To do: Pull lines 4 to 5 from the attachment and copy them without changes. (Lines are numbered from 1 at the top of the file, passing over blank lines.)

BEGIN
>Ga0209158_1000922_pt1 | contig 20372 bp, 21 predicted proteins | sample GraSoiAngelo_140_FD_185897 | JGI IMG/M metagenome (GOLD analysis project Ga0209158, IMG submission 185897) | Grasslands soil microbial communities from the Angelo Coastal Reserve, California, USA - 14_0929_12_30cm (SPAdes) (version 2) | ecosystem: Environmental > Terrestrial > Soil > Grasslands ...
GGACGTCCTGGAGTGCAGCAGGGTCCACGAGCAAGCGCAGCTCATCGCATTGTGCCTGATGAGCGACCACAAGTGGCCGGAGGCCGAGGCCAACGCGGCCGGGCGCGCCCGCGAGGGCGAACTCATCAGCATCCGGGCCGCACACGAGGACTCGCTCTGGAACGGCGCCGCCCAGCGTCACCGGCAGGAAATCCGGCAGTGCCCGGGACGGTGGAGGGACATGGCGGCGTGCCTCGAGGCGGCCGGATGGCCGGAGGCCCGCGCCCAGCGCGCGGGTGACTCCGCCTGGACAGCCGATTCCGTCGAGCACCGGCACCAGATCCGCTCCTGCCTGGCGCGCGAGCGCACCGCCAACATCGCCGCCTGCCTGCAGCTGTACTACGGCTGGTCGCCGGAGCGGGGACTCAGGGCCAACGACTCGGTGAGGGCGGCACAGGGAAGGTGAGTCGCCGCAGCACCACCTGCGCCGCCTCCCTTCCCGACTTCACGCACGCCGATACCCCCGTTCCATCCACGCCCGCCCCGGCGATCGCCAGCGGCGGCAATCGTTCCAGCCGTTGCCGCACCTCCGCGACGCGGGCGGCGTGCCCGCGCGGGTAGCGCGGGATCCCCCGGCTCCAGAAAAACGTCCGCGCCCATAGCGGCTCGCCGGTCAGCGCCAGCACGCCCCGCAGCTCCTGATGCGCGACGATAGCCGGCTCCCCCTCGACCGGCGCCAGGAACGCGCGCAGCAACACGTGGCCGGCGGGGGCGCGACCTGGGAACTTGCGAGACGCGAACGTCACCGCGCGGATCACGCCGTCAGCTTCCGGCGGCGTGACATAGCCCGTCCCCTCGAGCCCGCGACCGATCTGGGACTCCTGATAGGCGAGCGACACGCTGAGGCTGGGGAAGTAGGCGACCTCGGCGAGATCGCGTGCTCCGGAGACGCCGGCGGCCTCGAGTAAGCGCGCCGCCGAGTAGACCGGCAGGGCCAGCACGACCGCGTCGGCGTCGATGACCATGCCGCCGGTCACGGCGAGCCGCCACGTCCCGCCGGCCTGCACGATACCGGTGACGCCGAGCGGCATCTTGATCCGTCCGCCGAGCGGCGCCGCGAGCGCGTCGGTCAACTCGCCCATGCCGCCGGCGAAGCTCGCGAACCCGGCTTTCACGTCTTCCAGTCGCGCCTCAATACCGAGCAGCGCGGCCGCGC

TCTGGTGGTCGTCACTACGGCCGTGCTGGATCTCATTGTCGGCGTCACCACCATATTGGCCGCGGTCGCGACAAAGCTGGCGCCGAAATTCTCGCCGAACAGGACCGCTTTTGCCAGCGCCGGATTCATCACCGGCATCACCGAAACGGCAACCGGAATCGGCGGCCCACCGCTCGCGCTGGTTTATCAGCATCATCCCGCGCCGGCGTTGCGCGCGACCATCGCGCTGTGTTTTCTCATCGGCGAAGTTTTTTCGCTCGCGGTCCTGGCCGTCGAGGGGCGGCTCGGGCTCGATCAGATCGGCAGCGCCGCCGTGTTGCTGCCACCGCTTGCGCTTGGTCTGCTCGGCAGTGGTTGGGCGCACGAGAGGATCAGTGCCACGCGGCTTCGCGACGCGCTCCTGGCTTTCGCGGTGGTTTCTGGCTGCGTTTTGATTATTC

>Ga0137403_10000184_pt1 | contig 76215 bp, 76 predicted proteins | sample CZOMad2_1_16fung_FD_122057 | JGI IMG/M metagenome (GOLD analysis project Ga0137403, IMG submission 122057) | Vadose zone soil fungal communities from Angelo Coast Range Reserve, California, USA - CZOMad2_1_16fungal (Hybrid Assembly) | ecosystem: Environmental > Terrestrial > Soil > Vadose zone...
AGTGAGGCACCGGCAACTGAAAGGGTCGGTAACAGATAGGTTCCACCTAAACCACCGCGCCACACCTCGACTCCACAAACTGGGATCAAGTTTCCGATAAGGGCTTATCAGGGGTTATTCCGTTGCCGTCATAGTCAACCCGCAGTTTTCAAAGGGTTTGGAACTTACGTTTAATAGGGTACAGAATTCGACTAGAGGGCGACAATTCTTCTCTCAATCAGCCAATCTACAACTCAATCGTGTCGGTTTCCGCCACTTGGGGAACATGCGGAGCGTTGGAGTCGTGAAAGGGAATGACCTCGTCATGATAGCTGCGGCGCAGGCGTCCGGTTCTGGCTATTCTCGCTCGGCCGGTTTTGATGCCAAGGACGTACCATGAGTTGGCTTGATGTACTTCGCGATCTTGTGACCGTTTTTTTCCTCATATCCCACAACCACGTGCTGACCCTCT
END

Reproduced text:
>Ga0137403_10000184_pt1 | contig 76215 bp, 76 predicted proteins | sample CZOMad2_1_16fung_FD_122057 | JGI IMG/M metagenome (GOLD analysis project Ga0137403, IMG submission 122057) | Vadose zone soil fungal communities from Angelo Coast Range Reserve, California, USA - CZOMad2_1_16fungal (Hybrid Assembly) | ecosystem: Environmental > Terrestrial > Soil > Vadose zone...
AGTGAGGCACCGGCAACTGAAAGGGTCGGTAACAGATAGGTTCCACCTAAACCACCGCGCCACACCTCGACTCCACAAACTGGGATCAAGTTTCCGATAAGGGCTTATCAGGGGTTATTCCGTTGCCGTCATAGTCAACCCGCAGTTTTCAAAGGGTTTGGAACTTACGTTTAATAGGGTACAGAATTCGACTAGAGGGCGACAATTCTTCTCTCAATCAGCCAATCTACAACTCAATCGTGTCGGTTTCCGCCACTTGGGGAACATGCGGAGCGTTGGAGTCGTGAAAGGGAATGACCTCGTCATGATAGCTGCGGCGCAGGCGTCCGGTTCTGGCTATTCTCGCTCGGCCGGTTTTGATGCCAAGGACGTACCATGAGTTGGCTTGATGTACTTCGCGATCTTGTGACCGTTTTTTTCCTCATATCCCACAACCACGTGCTGACCCTCT